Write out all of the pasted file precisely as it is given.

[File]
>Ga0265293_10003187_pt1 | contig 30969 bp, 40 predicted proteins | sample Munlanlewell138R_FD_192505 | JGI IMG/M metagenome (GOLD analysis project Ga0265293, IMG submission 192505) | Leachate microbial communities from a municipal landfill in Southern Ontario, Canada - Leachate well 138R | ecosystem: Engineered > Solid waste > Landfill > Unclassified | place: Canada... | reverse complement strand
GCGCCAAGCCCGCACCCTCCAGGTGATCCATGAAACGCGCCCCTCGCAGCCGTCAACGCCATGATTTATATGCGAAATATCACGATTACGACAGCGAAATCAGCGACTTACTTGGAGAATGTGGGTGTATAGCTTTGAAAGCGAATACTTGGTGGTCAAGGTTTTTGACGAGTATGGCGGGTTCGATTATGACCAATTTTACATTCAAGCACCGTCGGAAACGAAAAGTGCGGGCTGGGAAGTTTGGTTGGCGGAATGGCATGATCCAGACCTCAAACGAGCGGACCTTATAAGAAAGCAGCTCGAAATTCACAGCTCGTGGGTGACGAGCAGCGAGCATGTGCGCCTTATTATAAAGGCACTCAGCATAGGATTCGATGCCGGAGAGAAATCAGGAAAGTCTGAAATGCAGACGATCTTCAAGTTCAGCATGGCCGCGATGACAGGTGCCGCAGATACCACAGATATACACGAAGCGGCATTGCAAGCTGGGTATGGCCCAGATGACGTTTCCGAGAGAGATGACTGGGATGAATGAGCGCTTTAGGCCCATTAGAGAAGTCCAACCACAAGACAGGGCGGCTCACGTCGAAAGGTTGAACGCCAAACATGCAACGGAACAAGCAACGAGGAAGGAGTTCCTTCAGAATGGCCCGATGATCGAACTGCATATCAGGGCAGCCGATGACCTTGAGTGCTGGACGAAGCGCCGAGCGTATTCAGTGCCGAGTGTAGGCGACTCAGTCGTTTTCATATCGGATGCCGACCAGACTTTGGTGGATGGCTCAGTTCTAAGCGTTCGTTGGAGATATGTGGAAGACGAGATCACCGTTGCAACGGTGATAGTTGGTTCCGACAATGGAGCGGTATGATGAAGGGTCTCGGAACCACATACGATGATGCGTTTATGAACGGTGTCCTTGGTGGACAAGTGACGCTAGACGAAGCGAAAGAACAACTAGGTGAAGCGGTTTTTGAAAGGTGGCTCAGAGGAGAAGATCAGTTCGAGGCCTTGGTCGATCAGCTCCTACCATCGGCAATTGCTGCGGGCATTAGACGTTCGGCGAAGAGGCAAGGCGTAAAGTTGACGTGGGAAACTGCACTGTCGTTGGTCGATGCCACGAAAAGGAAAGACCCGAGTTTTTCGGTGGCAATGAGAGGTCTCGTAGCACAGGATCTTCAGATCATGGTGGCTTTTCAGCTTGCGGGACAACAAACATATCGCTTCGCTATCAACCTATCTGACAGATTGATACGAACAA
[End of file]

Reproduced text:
>Ga0265293_10003187_pt1 | contig 30969 bp, 40 predicted proteins | sample Munlanlewell138R_FD_192505 | JGI IMG/M metagenome (GOLD analysis project Ga0265293, IMG submission 192505) | Leachate microbial communities from a municipal landfill in Southern Ontario, Canada - Leachate well 138R | ecosystem: Engineered > Solid waste > Landfill > Unclassified | place: Canada... | reverse complement strand
GCGCCAAGCCCGCACCCTCCAGGTGATCCATGAAACGCGCCCCTCGCAGCCGTCAACGCCATGATTTATATGCGAAATATCACGATTACGACAGCGAAATCAGCGACTTACTTGGAGAATGTGGGTGTATAGCTTTGAAAGCGAATACTTGGTGGTCAAGGTTTTTGACGAGTATGGCGGGTTCGATTATGACCAATTTTACATTCAAGCACCGTCGGAAACGAAAAGTGCGGGCTGGGAAGTTTGGTTGGCGGAATGGCATGATCCAGACCTCAAACGAGCGGACCTTATAAGAAAGCAGCTCGAAATTCACAGCTCGTGGGTGACGAGCAGCGAGCATGTGCGCCTTATTATAAAGGCACTCAGCATAGGATTCGATGCCGGAGAGAAATCAGGAAAGTCTGAAATGCAGACGATCTTCAAGTTCAGCATGGCCGCGATGACAGGTGCCGCAGATACCACAGATATACACGAAGCGGCATTGCAAGCTGGGTATGGCCCAGATGACGTTTCCGAGAGAGATGACTGGGATGAATGAGCGCTTTAGGCCCATTAGAGAAGTCCAACCACAAGACAGGGCGGCTCACGTCGAAAGGTTGAACGCCAAACATGCAACGGAACAAGCAACGAGGAAGGAGTTCCTTCAGAATGGCCCGATGATCGAACTGCATATCAGGGCAGCCGATGACCTTGAGTGCTGGACGAAGCGCCGAGCGTATTCAGTGCCGAGTGTAGGCGACTCAGTCGTTTTCATATCGGATGCCGACCAGACTTTGGTGGATGGCTCAGTTCTAAGCGTTCGTTGGAGATATGTGGAAGACGAGATCACCGTTGCAACGGTGATAGTTGGTTCCGACAATGGAGCGGTATGATGAAGGGTCTCGGAACCACATACGATGATGCGTTTATGAACGGTGTCCTTGGTGGACAAGTGACGCTAGACGAAGCGAAAGAACAACTAGGTGAAGCGGTTTTTGAAAGGTGGCTCAGAGGAGAAGATCAGTTCGAGGCCTTGGTCGATCAGCTCCTACCATCGGCAATTGCTGCGGGCATTAGACGTTCGGCGAAGAGGCAAGGCGTAAAGTTGACGTGGGAAACTGCACTGTCGTTGGTCGATGCCACGAAAAGGAAAGACCCGAGTTTTTCGGTGGCAATGAGAGGTCTCGTAGCACAGGATCTTCAGATCATGGTGGCTTTTCAGCTTGCGGGACAACAAACATATCGCTTCGCTATCAACCTATCTGACAGATTGATACGAACAA